So what does maximising look like in practice? Well, because the weights of the three main utilities are comparable, they will push towards worlds that align with all three—high total utility, high equality. Mild increases in inequality are acceptable for large increases in total utility or utility of the worst of population, and the other tradeoffs are similar.

What is mainly ruled out are worlds where one factor is maximised strongly, but the others are ruthlessly minimised.


The above synthesis raises a number of issues (which is why I was keen to write it down).

Utility normalisation

First of all, there’s the question of normalising the various utility functions. A slight preference for a utility function can swamp all other preferences, if the magnitude changes in across different choices are huge. I tend to assume a min-max normalisation for any utility , so that

with the optimal policy for , and the optimal policy for (hence the worst policy for ). This min-max normalisation doesn’t have particularly nice properties, but then again, neither do any other normalisations.

Factual errors and consequences

I said that fictional evidence and historical examples are fine for constructing preferences. But what if part of this evidence is based on factually wrong suppositions? For example, maybe one of strong examples in favour of egalitarianism is H imagining themselves in very poor situations. But maybe people who are genuinely poor don’t suffer as much as H imagines they would. Or, converely, maybe people do suffer from lack of equality, more than H might think.

Things like this seem as if its just a division between factual and preferences beliefs, but it’s not so easy to disentangle. A religious fundamentalist might have a picture of heaven in which everyone would actually be miserable. To convince them of this fact, it is not sufficient to point that out; the process of causing them to believe it may break many other aspects of their preferences and world-view as well. More importantly, learning some true facts will likely cause people to change the strength (the weight) with which they hold certain preferences.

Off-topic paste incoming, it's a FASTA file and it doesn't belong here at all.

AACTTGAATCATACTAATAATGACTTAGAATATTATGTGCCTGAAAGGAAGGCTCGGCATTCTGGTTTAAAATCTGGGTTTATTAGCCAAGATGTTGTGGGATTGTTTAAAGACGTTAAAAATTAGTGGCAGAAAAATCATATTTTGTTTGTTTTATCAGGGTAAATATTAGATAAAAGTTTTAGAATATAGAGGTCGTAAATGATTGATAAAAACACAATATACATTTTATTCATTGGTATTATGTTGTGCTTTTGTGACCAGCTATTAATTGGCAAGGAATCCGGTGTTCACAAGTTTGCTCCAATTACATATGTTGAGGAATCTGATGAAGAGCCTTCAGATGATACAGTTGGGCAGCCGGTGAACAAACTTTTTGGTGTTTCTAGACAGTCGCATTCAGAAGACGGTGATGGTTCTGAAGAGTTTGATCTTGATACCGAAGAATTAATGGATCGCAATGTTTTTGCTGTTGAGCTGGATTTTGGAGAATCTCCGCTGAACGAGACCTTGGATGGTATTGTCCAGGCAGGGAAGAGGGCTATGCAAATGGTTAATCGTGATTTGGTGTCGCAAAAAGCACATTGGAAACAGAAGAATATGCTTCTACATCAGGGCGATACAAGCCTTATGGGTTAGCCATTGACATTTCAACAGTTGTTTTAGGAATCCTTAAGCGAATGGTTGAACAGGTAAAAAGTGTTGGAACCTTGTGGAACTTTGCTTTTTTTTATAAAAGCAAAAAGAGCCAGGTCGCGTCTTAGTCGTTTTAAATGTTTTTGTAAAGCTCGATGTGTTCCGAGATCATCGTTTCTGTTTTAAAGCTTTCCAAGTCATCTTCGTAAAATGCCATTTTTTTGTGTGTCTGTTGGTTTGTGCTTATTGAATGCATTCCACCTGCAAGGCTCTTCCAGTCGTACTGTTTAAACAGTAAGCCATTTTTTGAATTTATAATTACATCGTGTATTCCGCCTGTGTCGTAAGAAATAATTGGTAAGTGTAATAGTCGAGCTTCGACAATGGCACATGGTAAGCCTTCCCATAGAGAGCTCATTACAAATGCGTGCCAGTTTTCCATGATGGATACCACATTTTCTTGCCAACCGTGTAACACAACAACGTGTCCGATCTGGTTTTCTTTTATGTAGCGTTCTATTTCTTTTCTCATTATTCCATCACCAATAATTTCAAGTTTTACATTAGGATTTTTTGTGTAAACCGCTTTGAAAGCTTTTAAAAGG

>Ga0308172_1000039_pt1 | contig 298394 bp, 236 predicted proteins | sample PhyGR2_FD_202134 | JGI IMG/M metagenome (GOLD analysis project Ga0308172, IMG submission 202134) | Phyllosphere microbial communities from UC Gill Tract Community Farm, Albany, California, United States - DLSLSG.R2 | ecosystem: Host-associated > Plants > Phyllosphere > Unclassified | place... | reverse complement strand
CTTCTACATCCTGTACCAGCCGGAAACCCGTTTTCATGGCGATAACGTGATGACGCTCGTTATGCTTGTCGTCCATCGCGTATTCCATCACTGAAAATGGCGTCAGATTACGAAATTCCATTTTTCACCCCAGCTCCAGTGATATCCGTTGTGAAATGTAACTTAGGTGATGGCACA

This does not seem insoluble, but it is a challenge to be aware of.

Order of operations and underdefined

Many people construct explicit preferences by comparing their consequences with mental examples, then rejecting or accepting the preferences based on this fit. This process is very vulnerable to which examples spring to mind at the time. I showed a process that extrapolated current preferences by imagining H encountering the mere addition argument, and the very repugnant conclusion. But I chose those examples because they are salient to me and to a lot of philosophers in that area, so the choice is somewhat arbitrary. When H’s preferences are taken as fixed—before or after which hypothetical arguments—will be important for the final result.

Similarly, I used and separately to consider H’s reactions to the mere addition argument. I could instead have used to do so, or even . For these utilities, the mere addition argument doesn’t go through at all, so does not give any extra weight to . Why did I do it that way? Because I judged that the mere addition argument sounds persuasive, even to people who should actually reject it based on some synthesis of their current preferences.

So there remains a lot of details to fill in and choices to make.


And, of course, H might have higher order preferences about utility normalisation, factual errors, orders of operation, and so on. These provide an extra layer of possible complications to add on.